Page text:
New data shows that students in the UK are skipping meals, attending lectures remotely and taking on more debt to cope with the rising cost of living.
The Office for National Statistics finds the proportion of students at UK universities being affected by the crisis is similar to that of other adults across the UK, with more than nine in 10 reported that their costs had increased.
Half of the students said they were struggling financially and 15% said they were having major money problems.
More than three-quarters of students (77%) said they were concerned the rising cost of living could affect their academic performance.
Read more: What support is available for students?
They reported skipping meals, not attending course-related events and attending lectures remotely in an attempt to save money.
About 25% of students also said they borrowed more money or used more credit than usual.
Among those with more debt, two-thirds (66%) said they did so because student loans did not cover living expenses.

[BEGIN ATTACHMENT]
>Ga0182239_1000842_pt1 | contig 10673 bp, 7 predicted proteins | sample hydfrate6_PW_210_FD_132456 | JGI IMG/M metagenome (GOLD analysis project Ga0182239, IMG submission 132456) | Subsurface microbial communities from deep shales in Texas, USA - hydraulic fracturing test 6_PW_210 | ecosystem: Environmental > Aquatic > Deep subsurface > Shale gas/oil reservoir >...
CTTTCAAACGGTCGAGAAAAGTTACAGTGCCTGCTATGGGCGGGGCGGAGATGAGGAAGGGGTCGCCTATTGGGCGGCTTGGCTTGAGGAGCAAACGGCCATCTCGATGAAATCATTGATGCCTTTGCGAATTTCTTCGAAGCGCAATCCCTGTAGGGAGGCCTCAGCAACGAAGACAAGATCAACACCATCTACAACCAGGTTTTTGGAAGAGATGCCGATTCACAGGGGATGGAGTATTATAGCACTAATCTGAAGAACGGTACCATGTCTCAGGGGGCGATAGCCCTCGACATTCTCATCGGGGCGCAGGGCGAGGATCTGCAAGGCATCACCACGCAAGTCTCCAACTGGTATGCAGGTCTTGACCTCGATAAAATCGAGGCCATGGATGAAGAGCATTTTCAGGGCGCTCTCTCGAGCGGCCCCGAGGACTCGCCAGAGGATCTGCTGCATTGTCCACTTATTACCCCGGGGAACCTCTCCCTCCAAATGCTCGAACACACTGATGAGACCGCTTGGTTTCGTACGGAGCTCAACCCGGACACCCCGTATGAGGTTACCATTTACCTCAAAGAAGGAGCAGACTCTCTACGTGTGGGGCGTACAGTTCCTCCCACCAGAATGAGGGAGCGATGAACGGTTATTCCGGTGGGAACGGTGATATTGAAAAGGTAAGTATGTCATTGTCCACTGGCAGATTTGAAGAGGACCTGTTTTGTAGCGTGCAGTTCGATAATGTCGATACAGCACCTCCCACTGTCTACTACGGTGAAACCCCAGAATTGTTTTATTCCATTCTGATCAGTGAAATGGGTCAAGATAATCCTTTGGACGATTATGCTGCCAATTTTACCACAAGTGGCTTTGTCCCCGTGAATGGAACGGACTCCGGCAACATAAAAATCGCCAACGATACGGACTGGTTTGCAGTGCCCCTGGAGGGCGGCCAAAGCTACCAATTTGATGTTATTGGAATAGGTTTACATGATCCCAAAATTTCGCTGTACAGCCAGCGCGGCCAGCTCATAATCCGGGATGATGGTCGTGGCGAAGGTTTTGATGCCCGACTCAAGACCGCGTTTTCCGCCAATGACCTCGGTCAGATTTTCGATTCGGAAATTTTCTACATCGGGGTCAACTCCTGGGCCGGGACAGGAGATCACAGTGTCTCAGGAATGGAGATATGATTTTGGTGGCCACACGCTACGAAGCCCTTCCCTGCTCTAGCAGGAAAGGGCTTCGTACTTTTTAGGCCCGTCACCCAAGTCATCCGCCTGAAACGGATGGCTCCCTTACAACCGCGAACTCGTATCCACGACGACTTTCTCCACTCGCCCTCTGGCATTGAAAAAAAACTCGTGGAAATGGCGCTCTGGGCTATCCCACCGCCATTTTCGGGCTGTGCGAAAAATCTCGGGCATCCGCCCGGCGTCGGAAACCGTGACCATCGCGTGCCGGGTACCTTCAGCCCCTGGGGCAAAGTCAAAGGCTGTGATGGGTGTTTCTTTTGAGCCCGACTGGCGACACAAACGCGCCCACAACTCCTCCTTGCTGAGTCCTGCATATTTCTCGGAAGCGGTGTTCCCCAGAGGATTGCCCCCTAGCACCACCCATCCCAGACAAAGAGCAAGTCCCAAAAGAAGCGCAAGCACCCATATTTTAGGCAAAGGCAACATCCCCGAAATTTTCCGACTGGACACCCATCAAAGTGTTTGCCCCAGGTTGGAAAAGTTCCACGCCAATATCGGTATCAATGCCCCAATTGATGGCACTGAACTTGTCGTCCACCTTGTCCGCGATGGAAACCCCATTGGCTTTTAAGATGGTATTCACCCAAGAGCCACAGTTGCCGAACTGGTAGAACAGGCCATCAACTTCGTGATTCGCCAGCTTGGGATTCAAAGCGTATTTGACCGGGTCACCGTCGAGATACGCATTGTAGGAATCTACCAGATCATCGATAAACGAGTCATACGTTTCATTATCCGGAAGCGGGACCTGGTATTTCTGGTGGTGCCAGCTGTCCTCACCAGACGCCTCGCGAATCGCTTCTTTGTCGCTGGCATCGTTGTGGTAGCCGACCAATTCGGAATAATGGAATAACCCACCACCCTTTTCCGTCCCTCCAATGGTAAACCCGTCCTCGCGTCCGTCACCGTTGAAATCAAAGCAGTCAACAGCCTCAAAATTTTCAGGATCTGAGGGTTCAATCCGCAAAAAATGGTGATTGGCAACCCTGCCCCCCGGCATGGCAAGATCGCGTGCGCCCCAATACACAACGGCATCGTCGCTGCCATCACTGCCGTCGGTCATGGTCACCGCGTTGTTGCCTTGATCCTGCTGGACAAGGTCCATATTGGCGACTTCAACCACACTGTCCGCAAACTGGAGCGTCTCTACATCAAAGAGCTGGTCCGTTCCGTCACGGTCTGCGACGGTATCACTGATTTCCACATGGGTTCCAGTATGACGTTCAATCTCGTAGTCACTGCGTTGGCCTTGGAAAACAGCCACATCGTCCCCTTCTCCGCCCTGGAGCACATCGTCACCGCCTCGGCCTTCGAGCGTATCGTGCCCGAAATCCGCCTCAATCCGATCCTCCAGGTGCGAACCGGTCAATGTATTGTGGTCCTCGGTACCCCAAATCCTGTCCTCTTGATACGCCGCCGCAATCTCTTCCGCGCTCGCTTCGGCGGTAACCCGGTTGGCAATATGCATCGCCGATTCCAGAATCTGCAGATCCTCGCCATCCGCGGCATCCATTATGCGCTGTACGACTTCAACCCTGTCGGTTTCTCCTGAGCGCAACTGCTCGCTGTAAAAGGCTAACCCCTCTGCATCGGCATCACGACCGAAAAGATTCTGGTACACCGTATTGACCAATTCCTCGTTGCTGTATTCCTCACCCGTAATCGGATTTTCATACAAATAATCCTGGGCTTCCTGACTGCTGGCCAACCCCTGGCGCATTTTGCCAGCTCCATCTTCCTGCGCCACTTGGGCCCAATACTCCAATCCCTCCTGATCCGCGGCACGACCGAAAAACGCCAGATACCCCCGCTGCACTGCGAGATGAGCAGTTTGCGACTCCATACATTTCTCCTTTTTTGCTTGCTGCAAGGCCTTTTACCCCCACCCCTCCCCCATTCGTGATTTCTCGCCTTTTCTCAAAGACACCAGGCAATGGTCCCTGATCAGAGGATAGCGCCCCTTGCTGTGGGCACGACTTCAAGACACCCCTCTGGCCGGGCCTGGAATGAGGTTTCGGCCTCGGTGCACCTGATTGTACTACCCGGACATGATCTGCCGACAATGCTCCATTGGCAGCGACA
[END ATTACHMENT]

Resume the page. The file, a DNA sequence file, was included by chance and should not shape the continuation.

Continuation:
Nearly half (45%) said their mental health and well-being had deteriorated since the start of the fall semester.
The students were also asked if they could ask for money from a family member. Nearly half (48%) say they will, but a similar percentage (48%) say that, for one reason or another, they won’t.
But the ONS also found that the majority of students did not apply for any financial aid from their university. Only 16% have applied for a scholarship and 7% went to their university’s higher education fund.
Data may not tell the whole story
Today’s stats are experimental – which means they may not tell the whole story.
This survey is the first formal study of its kind and is based on the views of more than 4,000 students.
A third (34%) of students said they are now less likely to continue their studies after completing their course.
One in five (19%) have considered pausing their course and resuming it next year, with the same number (19%) saying they are considering switching from classroom to distance learning in order to save shipping cost.
However, the percentage of students actively planning these actions was significantly lower. Only 1% of students plan to pause the course and resume it the following year, while 2% plan to change from classroom and distance learning. Only 6% plan to move back to their family home and go to college from there.
Only 2% of students said they were unable or extremely difficult to continue their course.